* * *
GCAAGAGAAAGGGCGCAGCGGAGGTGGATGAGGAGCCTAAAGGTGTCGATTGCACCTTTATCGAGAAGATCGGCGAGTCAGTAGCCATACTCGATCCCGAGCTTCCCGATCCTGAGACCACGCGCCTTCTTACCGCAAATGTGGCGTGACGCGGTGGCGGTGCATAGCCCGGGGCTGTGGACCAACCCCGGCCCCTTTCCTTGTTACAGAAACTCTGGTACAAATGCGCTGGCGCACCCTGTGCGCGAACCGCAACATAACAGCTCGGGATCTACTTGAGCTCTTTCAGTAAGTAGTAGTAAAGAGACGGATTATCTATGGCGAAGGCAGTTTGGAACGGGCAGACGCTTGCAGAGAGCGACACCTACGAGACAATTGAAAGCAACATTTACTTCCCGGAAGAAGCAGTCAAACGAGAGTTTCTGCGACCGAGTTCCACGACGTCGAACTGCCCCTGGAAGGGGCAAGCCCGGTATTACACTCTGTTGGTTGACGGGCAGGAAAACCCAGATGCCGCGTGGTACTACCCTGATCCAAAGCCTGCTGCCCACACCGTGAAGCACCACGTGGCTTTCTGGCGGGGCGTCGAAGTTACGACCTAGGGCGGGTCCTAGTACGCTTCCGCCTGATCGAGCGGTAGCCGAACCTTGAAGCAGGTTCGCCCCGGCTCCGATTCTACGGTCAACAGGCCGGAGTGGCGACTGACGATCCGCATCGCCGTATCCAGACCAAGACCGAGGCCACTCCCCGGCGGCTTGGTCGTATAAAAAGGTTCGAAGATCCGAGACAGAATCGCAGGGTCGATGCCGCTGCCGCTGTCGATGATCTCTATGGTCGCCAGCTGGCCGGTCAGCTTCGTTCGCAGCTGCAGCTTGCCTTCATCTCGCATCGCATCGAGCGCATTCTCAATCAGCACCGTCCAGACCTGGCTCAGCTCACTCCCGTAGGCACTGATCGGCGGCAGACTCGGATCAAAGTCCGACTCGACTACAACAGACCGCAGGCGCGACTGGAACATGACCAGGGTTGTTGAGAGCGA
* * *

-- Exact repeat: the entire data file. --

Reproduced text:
GCAAGAGAAAGGGCGCAGCGGAGGTGGATGAGGAGCCTAAAGGTGTCGATTGCACCTTTATCGAGAAGATCGGCGAGTCAGTAGCCATACTCGATCCCGAGCTTCCCGATCCTGAGACCACGCGCCTTCTTACCGCAAATGTGGCGTGACGCGGTGGCGGTGCATAGCCCGGGGCTGTGGACCAACCCCGGCCCCTTTCCTTGTTACAGAAACTCTGGTACAAATGCGCTGGCGCACCCTGTGCGCGAACCGCAACATAACAGCTCGGGATCTACTTGAGCTCTTTCAGTAAGTAGTAGTAAAGAGACGGATTATCTATGGCGAAGGCAGTTTGGAACGGGCAGACGCTTGCAGAGAGCGACACCTACGAGACAATTGAAAGCAACATTTACTTCCCGGAAGAAGCAGTCAAACGAGAGTTTCTGCGACCGAGTTCCACGACGTCGAACTGCCCCTGGAAGGGGCAAGCCCGGTATTACACTCTGTTGGTTGACGGGCAGGAAAACCCAGATGCCGCGTGGTACTACCCTGATCCAAAGCCTGCTGCCCACACCGTGAAGCACCACGTGGCTTTCTGGCGGGGCGTCGAAGTTACGACCTAGGGCGGGTCCTAGTACGCTTCCGCCTGATCGAGCGGTAGCCGAACCTTGAAGCAGGTTCGCCCCGGCTCCGATTCTACGGTCAACAGGCCGGAGTGGCGACTGACGATCCGCATCGCCGTATCCAGACCAAGACCGAGGCCACTCCCCGGCGGCTTGGTCGTATAAAAAGGTTCGAAGATCCGAGACAGAATCGCAGGGTCGATGCCGCTGCCGCTGTCGATGATCTCTATGGTCGCCAGCTGGCCGGTCAGCTTCGTTCGCAGCTGCAGCTTGCCTTCATCTCGCATCGCATCGAGCGCATTCTCAATCAGCACCGTCCAGACCTGGCTCAGCTCACTCCCGTAGGCACTGATCGGCGGCAGACTCGGATCAAAGTCCGACTCGACTACAACAGACCGCAGGCGCGACTGGAACATGACCAGGGTTGTTGAGAGCGA